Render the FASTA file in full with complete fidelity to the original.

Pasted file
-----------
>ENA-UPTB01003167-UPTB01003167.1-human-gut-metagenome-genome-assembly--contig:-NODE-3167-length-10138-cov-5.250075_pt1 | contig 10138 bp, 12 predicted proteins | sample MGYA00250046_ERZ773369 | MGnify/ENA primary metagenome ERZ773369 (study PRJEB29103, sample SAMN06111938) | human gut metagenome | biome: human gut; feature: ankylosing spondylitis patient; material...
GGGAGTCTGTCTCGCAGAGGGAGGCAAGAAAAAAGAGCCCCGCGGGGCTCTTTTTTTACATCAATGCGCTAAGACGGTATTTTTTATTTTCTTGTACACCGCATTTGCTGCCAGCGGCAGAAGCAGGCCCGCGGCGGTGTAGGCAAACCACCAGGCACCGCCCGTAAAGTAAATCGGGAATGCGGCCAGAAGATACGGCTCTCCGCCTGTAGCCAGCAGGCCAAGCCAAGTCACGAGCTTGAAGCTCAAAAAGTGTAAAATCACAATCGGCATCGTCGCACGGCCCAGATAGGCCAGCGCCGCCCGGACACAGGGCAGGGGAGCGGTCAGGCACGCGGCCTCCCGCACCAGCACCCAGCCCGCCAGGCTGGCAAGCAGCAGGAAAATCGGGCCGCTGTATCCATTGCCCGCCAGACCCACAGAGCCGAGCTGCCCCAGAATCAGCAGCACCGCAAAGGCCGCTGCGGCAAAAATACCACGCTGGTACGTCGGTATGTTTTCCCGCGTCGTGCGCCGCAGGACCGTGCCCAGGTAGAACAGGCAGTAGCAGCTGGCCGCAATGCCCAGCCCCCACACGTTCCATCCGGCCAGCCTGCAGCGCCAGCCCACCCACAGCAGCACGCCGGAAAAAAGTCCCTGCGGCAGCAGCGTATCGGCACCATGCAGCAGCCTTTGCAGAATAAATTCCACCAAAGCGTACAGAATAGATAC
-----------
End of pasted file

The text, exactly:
>ENA-UPTB01003167-UPTB01003167.1-human-gut-metagenome-genome-assembly--contig:-NODE-3167-length-10138-cov-5.250075_pt1 | contig 10138 bp, 12 predicted proteins | sample MGYA00250046_ERZ773369 | MGnify/ENA primary metagenome ERZ773369 (study PRJEB29103, sample SAMN06111938) | human gut metagenome | biome: human gut; feature: ankylosing spondylitis patient; material...
GGGAGTCTGTCTCGCAGAGGGAGGCAAGAAAAAAGAGCCCCGCGGGGCTCTTTTTTTACATCAATGCGCTAAGACGGTATTTTTTATTTTCTTGTACACCGCATTTGCTGCCAGCGGCAGAAGCAGGCCCGCGGCGGTGTAGGCAAACCACCAGGCACCGCCCGTAAAGTAAATCGGGAATGCGGCCAGAAGATACGGCTCTCCGCCTGTAGCCAGCAGGCCAAGCCAAGTCACGAGCTTGAAGCTCAAAAAGTGTAAAATCACAATCGGCATCGTCGCACGGCCCAGATAGGCCAGCGCCGCCCGGACACAGGGCAGGGGAGCGGTCAGGCACGCGGCCTCCCGCACCAGCACCCAGCCCGCCAGGCTGGCAAGCAGCAGGAAAATCGGGCCGCTGTATCCATTGCCCGCCAGACCCACAGAGCCGAGCTGCCCCAGAATCAGCAGCACCGCAAAGGCCGCTGCGGCAAAAATACCACGCTGGTACGTCGGTATGTTTTCCCGCGTCGTGCGCCGCAGGACCGTGCCCAGGTAGAACAGGCAGTAGCAGCTGGCCGCAATGCCCAGCCCCCACACGTTCCATCCGGCCAGCCTGCAGCGCCAGCCCACCCACAGCAGCACGCCGGAAAAAAGTCCCTGCGGCAGCAGCGTATCGGCACCATGCAGCAGCCTTTGCAGAATAAATTCCACCAAAGCGTACAGAATAGATAC